I made dark chocolate pots de crème, and served it with almond tuiles.

I've never seen vanilla paste. Is it just the inside of the vanilla bean?

My marrons glacés pilgrimage got canned this year. I bought 50 large Italian chestnuts, of which at least 30 were tossed because they were rotten, and some of the rest were marginal. So I just tossed the whole darn lot. I've seen some large Spanish chestnuts elsewhere, so I may first buy a few to see the quality.

Dec 26, 2014
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What are you baking these days? December 2014 edition, part two! [Old]

Thanks Caitlin. I only saw your post because Buttertart set me straight on what to do, in response to an email I sent her.

Dec 23, 2014
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1

What are you baking these days? December 2014 edition, part two! [Old]

Spritz and shortbread.

I must say I hate the new CH, where you have to page through threads. For some reason all the threads in which I have participated (including this one) show up as completely unread. Annoying!

Dec 21, 2014
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1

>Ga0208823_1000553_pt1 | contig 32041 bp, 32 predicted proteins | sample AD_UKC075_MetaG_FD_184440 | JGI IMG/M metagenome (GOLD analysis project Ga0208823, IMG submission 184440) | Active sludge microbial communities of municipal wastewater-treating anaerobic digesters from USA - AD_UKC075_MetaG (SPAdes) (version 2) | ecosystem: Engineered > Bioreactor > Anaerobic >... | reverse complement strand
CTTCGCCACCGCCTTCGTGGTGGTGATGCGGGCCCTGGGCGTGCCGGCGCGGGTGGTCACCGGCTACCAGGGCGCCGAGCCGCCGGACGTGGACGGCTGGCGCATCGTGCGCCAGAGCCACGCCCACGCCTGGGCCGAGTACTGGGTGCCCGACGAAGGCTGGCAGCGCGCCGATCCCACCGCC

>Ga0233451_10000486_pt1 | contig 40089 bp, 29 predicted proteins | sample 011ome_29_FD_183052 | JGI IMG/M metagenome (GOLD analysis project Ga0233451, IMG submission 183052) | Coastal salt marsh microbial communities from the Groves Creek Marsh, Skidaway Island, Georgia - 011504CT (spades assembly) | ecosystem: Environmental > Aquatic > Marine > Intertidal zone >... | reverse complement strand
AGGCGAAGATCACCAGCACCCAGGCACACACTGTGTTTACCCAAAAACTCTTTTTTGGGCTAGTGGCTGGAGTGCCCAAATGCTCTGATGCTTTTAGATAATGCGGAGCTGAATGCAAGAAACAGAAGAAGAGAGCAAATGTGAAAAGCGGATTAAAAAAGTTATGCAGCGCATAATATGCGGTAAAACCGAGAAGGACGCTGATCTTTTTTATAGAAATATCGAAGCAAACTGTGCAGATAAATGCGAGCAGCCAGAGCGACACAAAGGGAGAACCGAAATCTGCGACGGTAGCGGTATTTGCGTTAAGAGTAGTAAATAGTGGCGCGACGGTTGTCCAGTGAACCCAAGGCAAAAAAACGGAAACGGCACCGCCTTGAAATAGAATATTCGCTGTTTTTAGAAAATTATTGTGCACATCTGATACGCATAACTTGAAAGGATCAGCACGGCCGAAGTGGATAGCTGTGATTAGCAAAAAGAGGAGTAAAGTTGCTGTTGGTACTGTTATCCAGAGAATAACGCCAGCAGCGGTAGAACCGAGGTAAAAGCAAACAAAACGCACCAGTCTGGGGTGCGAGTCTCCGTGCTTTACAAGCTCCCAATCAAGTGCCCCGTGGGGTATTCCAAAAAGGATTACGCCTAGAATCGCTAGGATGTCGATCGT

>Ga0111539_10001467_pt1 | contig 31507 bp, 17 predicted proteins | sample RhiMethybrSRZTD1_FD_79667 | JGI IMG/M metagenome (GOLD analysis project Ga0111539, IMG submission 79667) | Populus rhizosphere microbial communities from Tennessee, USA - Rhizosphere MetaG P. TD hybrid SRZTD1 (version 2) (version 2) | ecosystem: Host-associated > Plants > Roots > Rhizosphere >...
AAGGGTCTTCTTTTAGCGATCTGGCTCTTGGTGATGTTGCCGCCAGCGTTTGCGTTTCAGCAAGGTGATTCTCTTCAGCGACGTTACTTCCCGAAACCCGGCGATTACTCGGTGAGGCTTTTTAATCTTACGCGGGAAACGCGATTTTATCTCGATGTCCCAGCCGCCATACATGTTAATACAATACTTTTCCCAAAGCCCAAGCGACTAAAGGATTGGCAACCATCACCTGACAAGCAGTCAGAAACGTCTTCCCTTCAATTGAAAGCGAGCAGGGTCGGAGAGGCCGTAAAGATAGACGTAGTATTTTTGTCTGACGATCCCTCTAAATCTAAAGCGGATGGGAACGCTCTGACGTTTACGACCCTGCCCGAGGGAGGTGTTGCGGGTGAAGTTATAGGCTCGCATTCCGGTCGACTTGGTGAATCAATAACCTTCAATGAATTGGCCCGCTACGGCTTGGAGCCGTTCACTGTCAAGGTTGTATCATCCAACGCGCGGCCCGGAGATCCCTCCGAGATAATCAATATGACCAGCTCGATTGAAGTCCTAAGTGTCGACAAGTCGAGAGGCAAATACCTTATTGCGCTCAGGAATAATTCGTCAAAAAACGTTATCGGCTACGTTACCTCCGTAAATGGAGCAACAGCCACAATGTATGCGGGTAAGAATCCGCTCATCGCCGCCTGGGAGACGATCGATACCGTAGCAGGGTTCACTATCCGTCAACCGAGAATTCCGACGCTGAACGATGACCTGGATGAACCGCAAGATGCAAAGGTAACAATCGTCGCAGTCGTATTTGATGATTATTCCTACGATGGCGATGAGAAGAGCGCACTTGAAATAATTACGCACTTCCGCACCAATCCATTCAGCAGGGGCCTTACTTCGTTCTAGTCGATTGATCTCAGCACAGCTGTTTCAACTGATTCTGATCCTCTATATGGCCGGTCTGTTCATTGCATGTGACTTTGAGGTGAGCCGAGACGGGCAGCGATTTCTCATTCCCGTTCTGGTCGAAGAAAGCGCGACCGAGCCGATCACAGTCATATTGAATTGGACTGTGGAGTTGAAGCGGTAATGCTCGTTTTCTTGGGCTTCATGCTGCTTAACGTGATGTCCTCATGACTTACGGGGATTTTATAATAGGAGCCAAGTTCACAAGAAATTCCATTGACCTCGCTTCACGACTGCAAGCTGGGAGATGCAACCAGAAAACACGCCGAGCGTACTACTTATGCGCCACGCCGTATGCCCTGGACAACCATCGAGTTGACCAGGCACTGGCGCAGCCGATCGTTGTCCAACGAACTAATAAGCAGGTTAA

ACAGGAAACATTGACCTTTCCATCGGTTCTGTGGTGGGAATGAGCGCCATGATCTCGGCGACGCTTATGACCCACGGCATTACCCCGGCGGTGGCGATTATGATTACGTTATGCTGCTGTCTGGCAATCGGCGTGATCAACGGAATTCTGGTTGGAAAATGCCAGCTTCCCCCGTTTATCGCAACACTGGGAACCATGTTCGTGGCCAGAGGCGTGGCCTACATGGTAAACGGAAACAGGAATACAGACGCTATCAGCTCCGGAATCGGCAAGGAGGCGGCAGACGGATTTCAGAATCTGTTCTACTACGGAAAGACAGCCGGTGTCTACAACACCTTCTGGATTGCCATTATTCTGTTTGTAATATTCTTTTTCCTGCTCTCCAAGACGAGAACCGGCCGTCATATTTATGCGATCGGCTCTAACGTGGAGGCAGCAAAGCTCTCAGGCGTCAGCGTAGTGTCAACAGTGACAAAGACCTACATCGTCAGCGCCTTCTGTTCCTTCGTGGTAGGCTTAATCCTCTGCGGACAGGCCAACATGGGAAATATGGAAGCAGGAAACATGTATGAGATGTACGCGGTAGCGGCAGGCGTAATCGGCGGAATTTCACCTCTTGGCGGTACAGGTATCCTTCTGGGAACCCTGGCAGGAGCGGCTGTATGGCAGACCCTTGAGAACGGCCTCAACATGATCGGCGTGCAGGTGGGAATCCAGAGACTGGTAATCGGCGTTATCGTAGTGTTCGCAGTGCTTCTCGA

What are you baking these days? December 2014 edition, part two! [Old]

I made two different cookies using C&P flour instead of AP as I was out of the latter. I thought it would not make a difference. I was wrong; the texture of both was pasty in the mouth, and not quite as tasty as usual.

Dec 19, 2014
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What are you baking these days? December 2014 edition, part two! [Old]

They tend to be a bit sweet, but not "Wildly sweet". Why not just halve the amount of sugar.

Dec 19, 2014
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1

What are you baking these days? December 2014 edition, part two! [Old]

I wonder how that's going to work, as the butter in the batter will have hardened, and the batter has to be fluid to be spreadable.

Dec 16, 2014
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What are you baking these days? December 2014 edition, part two! [Old]

Use them egg whites to make tuiles.

Dec 15, 2014
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1

What are you baking these days? December 2014 edition! [old]